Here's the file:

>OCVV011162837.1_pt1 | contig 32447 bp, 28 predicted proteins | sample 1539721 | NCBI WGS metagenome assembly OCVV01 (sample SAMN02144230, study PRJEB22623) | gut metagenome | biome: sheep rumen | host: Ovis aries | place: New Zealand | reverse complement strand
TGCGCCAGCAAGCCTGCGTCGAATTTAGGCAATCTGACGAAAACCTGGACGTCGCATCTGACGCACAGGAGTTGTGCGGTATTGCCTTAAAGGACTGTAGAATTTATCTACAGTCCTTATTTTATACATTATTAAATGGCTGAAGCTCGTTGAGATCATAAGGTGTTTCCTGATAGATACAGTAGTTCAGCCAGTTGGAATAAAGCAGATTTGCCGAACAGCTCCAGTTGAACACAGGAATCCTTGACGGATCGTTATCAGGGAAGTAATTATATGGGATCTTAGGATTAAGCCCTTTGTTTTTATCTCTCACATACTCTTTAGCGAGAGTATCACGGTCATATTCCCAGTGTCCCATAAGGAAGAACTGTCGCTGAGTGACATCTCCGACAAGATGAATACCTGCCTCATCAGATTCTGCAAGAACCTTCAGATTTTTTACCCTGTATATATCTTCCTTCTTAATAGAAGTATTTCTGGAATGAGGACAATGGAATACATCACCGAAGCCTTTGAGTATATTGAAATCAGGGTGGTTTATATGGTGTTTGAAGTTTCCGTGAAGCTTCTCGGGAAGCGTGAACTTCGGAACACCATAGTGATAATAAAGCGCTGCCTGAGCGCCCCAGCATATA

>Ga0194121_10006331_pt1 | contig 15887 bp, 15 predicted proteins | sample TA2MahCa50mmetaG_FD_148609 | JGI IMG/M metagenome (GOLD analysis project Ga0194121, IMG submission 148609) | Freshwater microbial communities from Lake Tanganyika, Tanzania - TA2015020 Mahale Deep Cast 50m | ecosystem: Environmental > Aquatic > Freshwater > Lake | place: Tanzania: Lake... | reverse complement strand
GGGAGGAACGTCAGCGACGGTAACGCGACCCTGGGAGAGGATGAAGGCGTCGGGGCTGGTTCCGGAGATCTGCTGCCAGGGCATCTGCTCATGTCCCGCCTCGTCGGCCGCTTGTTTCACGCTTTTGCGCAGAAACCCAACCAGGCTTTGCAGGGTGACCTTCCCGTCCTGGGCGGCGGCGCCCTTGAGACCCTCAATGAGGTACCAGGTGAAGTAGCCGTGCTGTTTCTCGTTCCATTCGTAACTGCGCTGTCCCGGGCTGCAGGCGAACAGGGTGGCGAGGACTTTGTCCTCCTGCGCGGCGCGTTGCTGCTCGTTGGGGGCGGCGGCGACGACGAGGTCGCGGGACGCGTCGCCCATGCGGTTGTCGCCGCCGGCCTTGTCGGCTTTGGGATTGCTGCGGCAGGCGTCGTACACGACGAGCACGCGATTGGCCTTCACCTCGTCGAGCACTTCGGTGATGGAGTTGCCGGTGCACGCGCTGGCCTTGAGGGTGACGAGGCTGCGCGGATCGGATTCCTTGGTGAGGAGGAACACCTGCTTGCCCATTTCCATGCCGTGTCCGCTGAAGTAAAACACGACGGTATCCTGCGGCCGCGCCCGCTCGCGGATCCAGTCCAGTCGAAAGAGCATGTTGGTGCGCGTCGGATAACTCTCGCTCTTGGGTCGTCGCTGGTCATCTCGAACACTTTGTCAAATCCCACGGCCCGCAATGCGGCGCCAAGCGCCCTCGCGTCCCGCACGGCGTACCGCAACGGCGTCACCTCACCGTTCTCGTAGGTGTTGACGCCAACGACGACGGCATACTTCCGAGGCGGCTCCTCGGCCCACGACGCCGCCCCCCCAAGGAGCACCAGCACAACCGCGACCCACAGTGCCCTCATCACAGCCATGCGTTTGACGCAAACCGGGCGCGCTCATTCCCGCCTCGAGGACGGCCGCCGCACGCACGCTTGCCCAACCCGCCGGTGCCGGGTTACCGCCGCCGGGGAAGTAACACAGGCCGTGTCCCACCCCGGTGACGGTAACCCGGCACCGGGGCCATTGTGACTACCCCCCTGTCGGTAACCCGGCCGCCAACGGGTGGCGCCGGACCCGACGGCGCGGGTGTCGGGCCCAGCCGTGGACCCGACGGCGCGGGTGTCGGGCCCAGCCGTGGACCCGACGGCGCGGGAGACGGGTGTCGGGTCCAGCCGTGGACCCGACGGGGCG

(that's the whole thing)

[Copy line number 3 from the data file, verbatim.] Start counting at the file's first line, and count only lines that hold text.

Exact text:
>Ga0194121_10006331_pt1 | contig 15887 bp, 15 predicted proteins | sample TA2MahCa50mmetaG_FD_148609 | JGI IMG/M metagenome (GOLD analysis project Ga0194121, IMG submission 148609) | Freshwater microbial communities from Lake Tanganyika, Tanzania - TA2015020 Mahale Deep Cast 50m | ecosystem: Environmental > Aquatic > Freshwater > Lake | place: Tanzania: Lake... | reverse complement strand